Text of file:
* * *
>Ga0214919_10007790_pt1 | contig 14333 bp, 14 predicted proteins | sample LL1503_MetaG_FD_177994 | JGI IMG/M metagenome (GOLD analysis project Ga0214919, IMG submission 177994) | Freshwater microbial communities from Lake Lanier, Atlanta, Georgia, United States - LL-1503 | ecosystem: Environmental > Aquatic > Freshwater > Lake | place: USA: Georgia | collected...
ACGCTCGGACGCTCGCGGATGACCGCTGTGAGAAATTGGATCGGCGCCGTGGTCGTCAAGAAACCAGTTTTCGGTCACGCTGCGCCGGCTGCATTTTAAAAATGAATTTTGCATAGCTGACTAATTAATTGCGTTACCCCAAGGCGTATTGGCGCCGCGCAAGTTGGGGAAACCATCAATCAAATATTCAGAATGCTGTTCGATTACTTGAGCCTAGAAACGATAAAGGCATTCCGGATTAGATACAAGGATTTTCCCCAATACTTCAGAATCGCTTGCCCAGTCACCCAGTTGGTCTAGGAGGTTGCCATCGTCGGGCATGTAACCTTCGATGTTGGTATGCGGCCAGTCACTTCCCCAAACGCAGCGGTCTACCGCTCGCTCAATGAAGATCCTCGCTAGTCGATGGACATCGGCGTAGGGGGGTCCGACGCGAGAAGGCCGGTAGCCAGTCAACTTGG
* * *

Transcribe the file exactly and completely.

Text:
>Ga0214919_10007790_pt1 | contig 14333 bp, 14 predicted proteins | sample LL1503_MetaG_FD_177994 | JGI IMG/M metagenome (GOLD analysis project Ga0214919, IMG submission 177994) | Freshwater microbial communities from Lake Lanier, Atlanta, Georgia, United States - LL-1503 | ecosystem: Environmental > Aquatic > Freshwater > Lake | place: USA: Georgia | collected...
ACGCTCGGACGCTCGCGGATGACCGCTGTGAGAAATTGGATCGGCGCCGTGGTCGTCAAGAAACCAGTTTTCGGTCACGCTGCGCCGGCTGCATTTTAAAAATGAATTTTGCATAGCTGACTAATTAATTGCGTTACCCCAAGGCGTATTGGCGCCGCGCAAGTTGGGGAAACCATCAATCAAATATTCAGAATGCTGTTCGATTACTTGAGCCTAGAAACGATAAAGGCATTCCGGATTAGATACAAGGATTTTCCCCAATACTTCAGAATCGCTTGCCCAGTCACCCAGTTGGTCTAGGAGGTTGCCATCGTCGGGCATGTAACCTTCGATGTTGGTATGCGGCCAGTCACTTCCCCAAACGCAGCGGTCTACCGCTCGCTCAATGAAGATCCTCGCTAGTCGATGGACATCGGCGTAGGGGGGTCCGACGCGAGAAGGCCGGTAGCCAGTCAACTTGG